• How do you feel about anti-depressant medication during pregnancy and breastfeeding? Any doula who is completely “anti-medication” for any medical illness needs to turn in their birth ball and get with the program (it’s a blog, I can say things like that!). They do not have the skills to help you. Go to PSI and ask therapists in your area for referrals to doulas with experience.

 

Nothing Flat About this World of Anxiety Disorders
Pec Indman notes, “Healthcare professionals used to think pregnant women didn’t experience depression or anxiety. We also used to think the world was flat! Thinking has changed about a lot of things.”

Just as thinking and care regarding birth has changed, health care providers are starting to get it regarding mood and anxiety disorders in pregnancy. But much like our births, women have to raise our voices to raise awareness, and in turn get the care we so desperately deserve and need, for our brains and our reproductive systems.

With my second pregnancy, I knew before I peed on the stick — based on my first pregnancy — I had significant risks for depression and anxiety, that it was a physical illness, and that the risks to me and my baby were real and needed to be avoided. I was extremely fortunate to have the financial access to good, trained providers — they are forever in my heart. And I went through a mine field of providers who didn’t know current research and made me feel like a bad mother until I found the ones who “got it.” I firmly believe that when given the right information regarding our bodies, and particularly our pregnant bodies, we do a damn good job to learn more, discuss with those who could help us with treatment, and make the best informed choices for our lives. Once we remind ourselves and our care providers that our brain and uterus inhabit the same body and need the same kind of care, we will be part of the move to see that the world is not flat.
.

A special thanks to Pec Indman, EdD, MFT for her contribution to this article, humor, and support.

Pec Indman EdD, MFT, is a mom with over 20 years experience as a perinatal mental health psychotherapist and educator. She is the chair of education and training for Postpartum Support International, and co-author of the award-winning book, Beyond the Blues. An updated edition will be available the end of Oct. 2010. Beyond the Blues, Understanding and Treating Prenatal and Postpartum Depression & Anxiety.

 

References

 

  1. Perkin, M.R., Bland J.M. et al. 1993. The effect of anxiety and depression during pregnancy on obstetrical complications. BrJournal of Obstet Gynaecol 100:629-34.
  2. Wadwa, P.D., Sandman, C.A. et al. 1993. The association between prenatal stress and infant birth weight and gestational age at birth: a prospective investigation. Am J Obstet Gynecol 169:858-64.
  3. Orr, S. T., J. P. Reiter, D. G. Blazer, and S. A. James. 2007. Maternal prenatal pregnancy-related anxiety and spontaneous preterm birth in Baltimore, Maryland. Psychosomatic Medicine 69 (6):566-70.
  4. Ibid.
  5. Ibid.
  6. Beck, C. T., 2004a. Birth trauma: In the eye of the beholder. Nursing Research 53, 28-35.
  7. Beck, C. T., 2004b. Post-traumatic stress disorder due to childbirth: The aftermath. Nursing Research 53, 216-224.
  8. Keogh, E., S. Ayers, and H. Francis. 2002. Does anxiety sensitivity predict post-traumatic stress symptoms following childbirth? A preliminary report. Cognitive Behavioral Therapy 31 (4): 145-55.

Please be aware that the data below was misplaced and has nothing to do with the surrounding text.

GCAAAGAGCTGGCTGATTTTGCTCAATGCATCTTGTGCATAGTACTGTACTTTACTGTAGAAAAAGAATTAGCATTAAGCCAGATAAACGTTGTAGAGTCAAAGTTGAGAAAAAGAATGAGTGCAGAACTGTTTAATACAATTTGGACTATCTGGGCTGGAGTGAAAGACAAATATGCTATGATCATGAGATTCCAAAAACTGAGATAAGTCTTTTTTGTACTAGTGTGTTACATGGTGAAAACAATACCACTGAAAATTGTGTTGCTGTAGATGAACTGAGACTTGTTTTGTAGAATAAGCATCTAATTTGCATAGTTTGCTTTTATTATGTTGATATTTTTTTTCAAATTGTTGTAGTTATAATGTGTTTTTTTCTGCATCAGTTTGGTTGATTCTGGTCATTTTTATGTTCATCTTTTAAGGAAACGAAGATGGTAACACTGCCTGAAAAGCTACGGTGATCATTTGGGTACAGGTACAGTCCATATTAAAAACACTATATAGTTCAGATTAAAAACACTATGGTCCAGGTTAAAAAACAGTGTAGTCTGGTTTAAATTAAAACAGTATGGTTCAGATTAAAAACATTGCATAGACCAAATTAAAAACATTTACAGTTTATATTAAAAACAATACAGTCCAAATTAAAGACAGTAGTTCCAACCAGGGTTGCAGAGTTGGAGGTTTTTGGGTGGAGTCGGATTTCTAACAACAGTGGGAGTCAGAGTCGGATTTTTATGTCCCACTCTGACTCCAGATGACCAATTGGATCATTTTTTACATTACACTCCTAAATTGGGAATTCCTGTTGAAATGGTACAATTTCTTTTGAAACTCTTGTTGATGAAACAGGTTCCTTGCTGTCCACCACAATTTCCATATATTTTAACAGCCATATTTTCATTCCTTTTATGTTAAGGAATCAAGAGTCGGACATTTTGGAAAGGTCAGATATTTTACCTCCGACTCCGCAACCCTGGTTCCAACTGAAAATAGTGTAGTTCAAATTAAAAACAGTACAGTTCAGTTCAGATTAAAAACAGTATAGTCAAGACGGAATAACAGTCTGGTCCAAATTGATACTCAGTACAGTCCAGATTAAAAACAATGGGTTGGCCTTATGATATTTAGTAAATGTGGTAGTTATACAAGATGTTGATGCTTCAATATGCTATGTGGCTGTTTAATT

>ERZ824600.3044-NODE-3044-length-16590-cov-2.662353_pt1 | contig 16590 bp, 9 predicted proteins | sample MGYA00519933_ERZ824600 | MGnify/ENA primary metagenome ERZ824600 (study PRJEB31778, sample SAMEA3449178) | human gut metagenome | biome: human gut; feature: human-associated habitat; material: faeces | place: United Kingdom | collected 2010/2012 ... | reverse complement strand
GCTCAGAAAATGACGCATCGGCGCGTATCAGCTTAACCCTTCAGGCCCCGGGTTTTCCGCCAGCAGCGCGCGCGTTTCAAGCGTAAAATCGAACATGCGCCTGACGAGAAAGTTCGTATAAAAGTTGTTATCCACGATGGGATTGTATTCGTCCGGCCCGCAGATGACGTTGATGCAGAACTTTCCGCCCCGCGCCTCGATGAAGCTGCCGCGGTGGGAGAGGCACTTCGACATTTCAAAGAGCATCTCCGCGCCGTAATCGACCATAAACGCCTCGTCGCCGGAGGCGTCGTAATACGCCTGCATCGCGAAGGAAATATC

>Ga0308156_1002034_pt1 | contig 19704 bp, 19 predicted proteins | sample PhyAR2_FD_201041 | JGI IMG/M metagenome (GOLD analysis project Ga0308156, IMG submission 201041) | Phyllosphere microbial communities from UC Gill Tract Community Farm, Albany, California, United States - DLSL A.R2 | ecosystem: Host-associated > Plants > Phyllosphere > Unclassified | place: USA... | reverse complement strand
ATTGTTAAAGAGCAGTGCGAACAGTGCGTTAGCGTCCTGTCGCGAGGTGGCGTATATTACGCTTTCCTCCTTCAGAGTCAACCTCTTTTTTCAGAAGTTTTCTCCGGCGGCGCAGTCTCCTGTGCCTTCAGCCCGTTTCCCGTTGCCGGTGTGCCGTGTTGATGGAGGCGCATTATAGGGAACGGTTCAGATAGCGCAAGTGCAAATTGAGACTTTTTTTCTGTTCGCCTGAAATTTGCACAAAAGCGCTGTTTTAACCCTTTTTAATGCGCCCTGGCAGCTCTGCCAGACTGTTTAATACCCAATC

9. Kelly, R. H., J. Russo, and W. Katon. 2001. Somatic complaints among pregnant women cared for in obstetrics: Normal pregnancy or depressive and anxiety symptoms amplification revisited? General Hospital Psychiatry 23 (3):107-113.
  10. Lee A.M., Lam S.K. et al. 2007. Prevalence, course and risk factors for antenatal anxiety and depression. Obstet Gynecol 110:1102-1112.
  11. Rambelli, C., Montagnani, M.S. et al. 2010. Panic disorder as a risk factor for post-partum depression: results from the perinatal depression-research and screening unit study. Journal of Affect Disord,122(1-2):139-143.
  12. Coplan, R. J., K. O”Neil, and K. A. Arbeau. 2005. Maternal anxiety during and after pregnancy and infant temperament at three months of age. Journal of Prenatal and Perinatal Psychology and Health 19 (3):199-215.
  13. Tagle, N., Neal, C., Glover, V. 2007. Antenatal maternal stress and long term effects on child neurodevelopment: How and why? Journal of Child Psychology and Psychiatry, 48, 245-261.
  14. Ibid.
  15. Britton, J.R. 2007. Postpartum anxiety and breastfeeding. Journal of Reproductive Medicine, 52:689-695.
  16. Weinberg, M. Tronic, E.Z. 1998. The impact of maternal illness on infant development. J Clinc. Psychiatry 59(suppl 2):53-61
  17. O’Connor, T. G., J. Heron, and V. Glover. 2002. Antenatal anxiety predicts child behavioral/emotional problems independently of postnatal depression. Journal of the American Academy of Child and Adolescent Psychiatry 41 (12): 1470-77.
  18. Ibid.
  19. Onunaku, N. 2005. Improving maternal and infant mental health: Focus on maternal depression. National Center for Infant and Early Childhood Health Policy at UCLA.
  20. Knitzer, J., Theberge, S., Johnson, K. 2008. Reducing maternal depression and its impact on young children: Toward a responsive early childhood policy framework. National Center for Children in Poverty, Project Five Issue Brief 2.
  21. Gaynes B., Gavin, N., Melter-Brody, S., Lhor, K., Swinson, T., Gartlehner, G., et al. 2005. Perinatal depression prevalence, screening accuracy, and screening outcomes: Summary, evidence report and technology assessment, No 119. AHRQ Publication No. 05-E006-1.
  22. Ibid.
  23. Altemus, M. 2001. Obsessive-compulsive disorder during pregnancy and postpartum. In: Yonkers, K., Little., B. (eds) Management of psychiatric disorder in pregnancy. Oxford University Press, NY, pp 149-163.
  24. Stein, D.J., Hollander, E., Simeon, D., et al. 1993. Pregnancy and obsessive-compulsive disorder. Am J Psychiatry 150:1131-1132.
  25. Bartz, J.A., Hollander, E. 2008. Oxytocin and experimental therapeutics in autism spectrum disorders. Progressive Brain Research, 170:451-462.
  26. American Psychiatric Association. 2000. Diagnostic and statistical manual of mental disorders (4th ed, text revision). Author, Washington, DC.
  27. Ibid.
  28. Lee A.M., Lam S.K. et al. 2007. Prevalence, course and risk factors for antenatal anxiety and depression. Obstet Gynecol 110:1102-1112.
  29. Ibid.
  30. Cohen, L.S., Altshuler, L.L. 2006. Relapse of major depression during pregnancy in women who maintain or discontinue antidepressant treatment. JAMA, 295:499-507